How to Hide the Menu Bar on External Secondary Displays in Mac OS X

Oct 27, 2013 - 11 Comments

Hide or show the menu bar on external Mac displays in OS X

For Mac users who use external screens, multi-display support has been greatly improved in new versions of OS X, but one feature that is either loved or hated is the addition of the secondary menu bar that is visible on the external display(s). The secondary menu bar serves the obvious purpose of providing easy access to menu items, but it also functions as an active focus indicator, letting you know which of the multiple displays has the currently active focus for windows and the mouse cursor. When one screen is active, the menu bar on that display will be shown at normal brightness, whereas the display that does not have focus will show a dimly faded translucent menu bar, as shown in this screen shot:

External display menu bar in OS X Mavericks functions as focus indicator

OS X provides a setting to hide the external display menu bar (or show it, if it’s hidden for some reason) if you don’t like it and the whole dimming indicator thing, though the wording of the setting doesn’t offer much hint that it has anything to do with menu bars or secondary screens.

Disable the Menu Bar on External Displays in OS X Mavericks, Yosemite, El Capitan

This will remove the menu bar from the external display completely, including the translucent display focus indicator:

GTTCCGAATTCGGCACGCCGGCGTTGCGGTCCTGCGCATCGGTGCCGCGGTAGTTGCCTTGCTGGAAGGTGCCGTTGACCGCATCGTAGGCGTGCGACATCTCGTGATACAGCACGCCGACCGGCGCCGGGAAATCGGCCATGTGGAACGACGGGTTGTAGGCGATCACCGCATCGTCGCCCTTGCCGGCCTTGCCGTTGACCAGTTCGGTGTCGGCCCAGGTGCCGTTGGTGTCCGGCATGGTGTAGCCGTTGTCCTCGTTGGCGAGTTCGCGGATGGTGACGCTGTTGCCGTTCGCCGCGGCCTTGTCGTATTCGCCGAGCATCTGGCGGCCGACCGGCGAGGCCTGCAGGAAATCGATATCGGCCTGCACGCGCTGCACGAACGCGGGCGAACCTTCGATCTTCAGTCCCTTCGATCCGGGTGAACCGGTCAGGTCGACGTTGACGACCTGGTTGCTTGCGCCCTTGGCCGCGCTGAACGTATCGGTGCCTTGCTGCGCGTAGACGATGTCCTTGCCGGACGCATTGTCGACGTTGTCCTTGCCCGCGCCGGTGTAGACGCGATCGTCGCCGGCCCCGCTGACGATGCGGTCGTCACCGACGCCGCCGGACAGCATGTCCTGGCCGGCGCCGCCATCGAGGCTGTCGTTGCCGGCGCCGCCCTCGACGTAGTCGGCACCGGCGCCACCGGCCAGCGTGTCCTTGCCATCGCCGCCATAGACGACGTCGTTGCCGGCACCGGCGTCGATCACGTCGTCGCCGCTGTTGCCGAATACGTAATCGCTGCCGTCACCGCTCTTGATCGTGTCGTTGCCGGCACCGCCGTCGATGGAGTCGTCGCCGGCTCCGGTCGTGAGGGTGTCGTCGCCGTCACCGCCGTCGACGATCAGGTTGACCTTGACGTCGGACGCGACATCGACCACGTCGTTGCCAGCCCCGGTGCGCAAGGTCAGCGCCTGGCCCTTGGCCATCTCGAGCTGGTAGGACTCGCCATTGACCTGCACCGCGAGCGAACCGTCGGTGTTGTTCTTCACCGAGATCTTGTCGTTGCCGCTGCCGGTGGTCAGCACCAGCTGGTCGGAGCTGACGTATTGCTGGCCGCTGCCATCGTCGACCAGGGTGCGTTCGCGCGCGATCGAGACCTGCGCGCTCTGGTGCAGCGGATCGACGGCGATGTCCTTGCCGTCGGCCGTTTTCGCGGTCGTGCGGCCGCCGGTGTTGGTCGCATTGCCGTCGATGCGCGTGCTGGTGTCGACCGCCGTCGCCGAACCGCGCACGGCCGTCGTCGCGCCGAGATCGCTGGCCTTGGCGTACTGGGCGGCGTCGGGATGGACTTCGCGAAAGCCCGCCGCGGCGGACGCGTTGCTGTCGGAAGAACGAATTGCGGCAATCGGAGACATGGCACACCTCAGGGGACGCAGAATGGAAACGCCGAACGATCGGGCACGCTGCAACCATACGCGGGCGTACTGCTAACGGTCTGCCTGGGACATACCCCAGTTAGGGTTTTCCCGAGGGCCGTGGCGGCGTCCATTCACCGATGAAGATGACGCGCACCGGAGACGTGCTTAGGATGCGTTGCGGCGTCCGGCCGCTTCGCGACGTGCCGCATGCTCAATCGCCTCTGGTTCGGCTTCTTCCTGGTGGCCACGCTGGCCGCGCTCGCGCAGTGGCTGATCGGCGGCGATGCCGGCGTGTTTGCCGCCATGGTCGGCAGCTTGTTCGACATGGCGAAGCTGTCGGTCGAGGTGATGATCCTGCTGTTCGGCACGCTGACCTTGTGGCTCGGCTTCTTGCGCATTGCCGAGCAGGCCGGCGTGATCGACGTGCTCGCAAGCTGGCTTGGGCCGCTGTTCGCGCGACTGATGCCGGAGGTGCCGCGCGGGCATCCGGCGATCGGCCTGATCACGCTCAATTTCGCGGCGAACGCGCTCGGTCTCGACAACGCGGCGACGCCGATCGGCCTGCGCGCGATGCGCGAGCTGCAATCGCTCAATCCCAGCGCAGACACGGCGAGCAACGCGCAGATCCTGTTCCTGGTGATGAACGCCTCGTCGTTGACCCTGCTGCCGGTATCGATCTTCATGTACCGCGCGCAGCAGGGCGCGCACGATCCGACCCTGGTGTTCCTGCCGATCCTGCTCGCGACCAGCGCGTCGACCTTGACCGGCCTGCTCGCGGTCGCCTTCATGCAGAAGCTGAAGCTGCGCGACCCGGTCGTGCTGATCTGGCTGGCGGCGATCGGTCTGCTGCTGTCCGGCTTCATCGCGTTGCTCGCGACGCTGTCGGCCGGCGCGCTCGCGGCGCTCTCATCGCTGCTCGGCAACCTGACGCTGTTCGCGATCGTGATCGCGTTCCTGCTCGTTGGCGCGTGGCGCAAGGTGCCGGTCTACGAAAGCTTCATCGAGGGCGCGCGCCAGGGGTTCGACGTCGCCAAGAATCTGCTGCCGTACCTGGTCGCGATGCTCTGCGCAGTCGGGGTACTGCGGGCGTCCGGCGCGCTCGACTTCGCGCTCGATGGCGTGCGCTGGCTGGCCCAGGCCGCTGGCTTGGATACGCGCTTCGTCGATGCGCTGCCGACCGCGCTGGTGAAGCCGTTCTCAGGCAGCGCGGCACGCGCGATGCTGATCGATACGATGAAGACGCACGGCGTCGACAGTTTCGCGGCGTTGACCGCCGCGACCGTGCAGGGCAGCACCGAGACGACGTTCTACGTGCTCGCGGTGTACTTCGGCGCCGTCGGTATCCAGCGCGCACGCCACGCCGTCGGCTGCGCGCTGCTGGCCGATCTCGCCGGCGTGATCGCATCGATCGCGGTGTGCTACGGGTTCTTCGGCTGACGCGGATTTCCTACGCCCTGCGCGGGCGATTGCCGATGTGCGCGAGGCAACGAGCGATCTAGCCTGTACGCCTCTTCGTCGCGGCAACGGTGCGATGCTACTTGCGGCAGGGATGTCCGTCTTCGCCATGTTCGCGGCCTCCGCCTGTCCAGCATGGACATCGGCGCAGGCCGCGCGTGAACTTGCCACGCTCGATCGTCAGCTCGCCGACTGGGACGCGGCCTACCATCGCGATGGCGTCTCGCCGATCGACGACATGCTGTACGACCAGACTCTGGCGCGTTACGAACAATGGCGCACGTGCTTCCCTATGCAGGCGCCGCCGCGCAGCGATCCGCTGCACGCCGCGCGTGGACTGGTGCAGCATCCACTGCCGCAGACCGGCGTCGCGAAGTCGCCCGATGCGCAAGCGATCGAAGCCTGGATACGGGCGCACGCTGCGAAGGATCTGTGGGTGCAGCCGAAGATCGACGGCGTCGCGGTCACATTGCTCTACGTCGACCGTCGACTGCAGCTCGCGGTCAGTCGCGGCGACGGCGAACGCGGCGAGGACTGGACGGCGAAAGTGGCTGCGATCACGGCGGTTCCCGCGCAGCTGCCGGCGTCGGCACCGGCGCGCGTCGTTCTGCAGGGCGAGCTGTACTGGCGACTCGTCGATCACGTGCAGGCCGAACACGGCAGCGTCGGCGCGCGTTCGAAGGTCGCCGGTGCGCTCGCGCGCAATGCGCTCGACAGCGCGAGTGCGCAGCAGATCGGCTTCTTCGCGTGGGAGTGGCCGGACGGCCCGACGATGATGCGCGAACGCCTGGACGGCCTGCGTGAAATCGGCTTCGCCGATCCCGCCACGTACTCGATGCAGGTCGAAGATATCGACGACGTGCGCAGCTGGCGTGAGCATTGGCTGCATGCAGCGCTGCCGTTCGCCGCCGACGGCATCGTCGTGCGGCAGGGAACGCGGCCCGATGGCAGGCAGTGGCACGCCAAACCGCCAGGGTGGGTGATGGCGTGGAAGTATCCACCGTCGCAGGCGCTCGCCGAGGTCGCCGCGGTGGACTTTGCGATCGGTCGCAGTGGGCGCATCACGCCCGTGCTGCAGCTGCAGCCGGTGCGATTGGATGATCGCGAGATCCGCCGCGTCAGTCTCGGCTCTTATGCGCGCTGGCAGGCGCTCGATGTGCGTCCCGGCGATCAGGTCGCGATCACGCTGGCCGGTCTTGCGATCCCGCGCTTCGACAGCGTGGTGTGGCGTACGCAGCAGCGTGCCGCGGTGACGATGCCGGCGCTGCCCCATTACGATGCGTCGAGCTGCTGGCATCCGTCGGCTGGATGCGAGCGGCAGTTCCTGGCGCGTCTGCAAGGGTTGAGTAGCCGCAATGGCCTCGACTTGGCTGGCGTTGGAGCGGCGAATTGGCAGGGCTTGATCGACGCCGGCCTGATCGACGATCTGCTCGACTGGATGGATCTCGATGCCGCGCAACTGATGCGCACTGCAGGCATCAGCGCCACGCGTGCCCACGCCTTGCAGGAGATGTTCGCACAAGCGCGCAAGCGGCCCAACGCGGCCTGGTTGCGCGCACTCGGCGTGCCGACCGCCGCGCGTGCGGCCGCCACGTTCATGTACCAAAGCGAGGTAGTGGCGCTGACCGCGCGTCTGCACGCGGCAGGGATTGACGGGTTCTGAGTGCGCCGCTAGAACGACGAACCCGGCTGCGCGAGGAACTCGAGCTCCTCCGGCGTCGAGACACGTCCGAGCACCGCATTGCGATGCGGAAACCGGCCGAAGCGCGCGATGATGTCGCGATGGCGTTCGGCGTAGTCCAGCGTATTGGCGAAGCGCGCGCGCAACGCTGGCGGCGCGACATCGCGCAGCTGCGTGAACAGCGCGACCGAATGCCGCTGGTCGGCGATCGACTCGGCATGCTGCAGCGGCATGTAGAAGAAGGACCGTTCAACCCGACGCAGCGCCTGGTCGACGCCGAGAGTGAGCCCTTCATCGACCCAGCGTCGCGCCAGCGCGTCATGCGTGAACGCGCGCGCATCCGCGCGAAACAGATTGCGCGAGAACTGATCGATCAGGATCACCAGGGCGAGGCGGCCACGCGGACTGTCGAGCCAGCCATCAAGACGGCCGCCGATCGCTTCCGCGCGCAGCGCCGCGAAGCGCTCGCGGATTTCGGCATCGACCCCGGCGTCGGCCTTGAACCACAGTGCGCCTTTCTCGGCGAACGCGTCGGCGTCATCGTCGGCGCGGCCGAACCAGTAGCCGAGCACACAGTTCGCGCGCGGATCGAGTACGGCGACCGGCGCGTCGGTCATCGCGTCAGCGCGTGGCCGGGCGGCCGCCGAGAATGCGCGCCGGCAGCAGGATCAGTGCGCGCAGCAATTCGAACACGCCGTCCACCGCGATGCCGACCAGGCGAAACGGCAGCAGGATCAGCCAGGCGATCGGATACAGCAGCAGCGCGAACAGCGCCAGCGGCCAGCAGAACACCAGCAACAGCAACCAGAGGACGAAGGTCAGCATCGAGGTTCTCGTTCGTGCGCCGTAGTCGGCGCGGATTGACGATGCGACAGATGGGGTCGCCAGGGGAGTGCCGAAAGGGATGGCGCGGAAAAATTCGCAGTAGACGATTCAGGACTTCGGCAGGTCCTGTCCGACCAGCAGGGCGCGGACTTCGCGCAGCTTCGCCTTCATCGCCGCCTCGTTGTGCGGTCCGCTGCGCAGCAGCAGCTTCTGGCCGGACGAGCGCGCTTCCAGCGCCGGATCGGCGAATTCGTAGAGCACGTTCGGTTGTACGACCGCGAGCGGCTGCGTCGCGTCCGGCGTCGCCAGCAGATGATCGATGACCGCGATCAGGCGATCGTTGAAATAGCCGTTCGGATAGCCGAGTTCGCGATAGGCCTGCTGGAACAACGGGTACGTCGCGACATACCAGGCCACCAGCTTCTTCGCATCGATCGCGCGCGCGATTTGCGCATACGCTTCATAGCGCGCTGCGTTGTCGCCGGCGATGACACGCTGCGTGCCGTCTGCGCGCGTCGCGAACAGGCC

• Open System Preferences from the  Apple menu and choose the “Mission Control” preference panel
  • Uncheck the box next to “Displays have separate Spaces”
  • Log out and log back in to the user account for the change to take effect (or reboot, but logging out and back in is usually much faster)

Hide the menu bar from external displays in Mac OS X

Note: if you toggle this off you may wish to set the primary display again to indicate which screen you want the Mac menu bar and Dock to appear on. The primary display also becomes where new windows and alert dialogs appear by default.

Toggling “Displays have separate spaces” to OFF does not play well with full-screen app mode, thus if you like how Mavericks handles full screen apps on multiple displays, you will not want to turn this feature off. That’s a fairly significant side effect and it’s important to understand that this basically causes OS X El Capitan, OS X Yosemite, and OS X Mavericks multi-display behavior to be like that of OS X Mountain Lion and other prior versions of Mac OS X. Yes, the secondary display is still entirely usable, so long as full screen apps are not used, since full screen apps become the “Spaces” this setting adjusts. Ideally, an update to OS X will separate the menu bar setting from the Spaces setting, into an optional and unrelated adjustment somewhere in Display preferences, similar to how you can indicate which display the menu bar shows up on.

There may be a defaults setting that can toggle the brightness and/or menu bar options separately, similar to how you can make terminal windows focus follow the mouse cursor, but we have not yet found it or been made aware of such a trick. If you know of one, send us an email, tweet, or post it on our Facebook or Google+ pages.

How Do I Show the External Displays Menu Bar?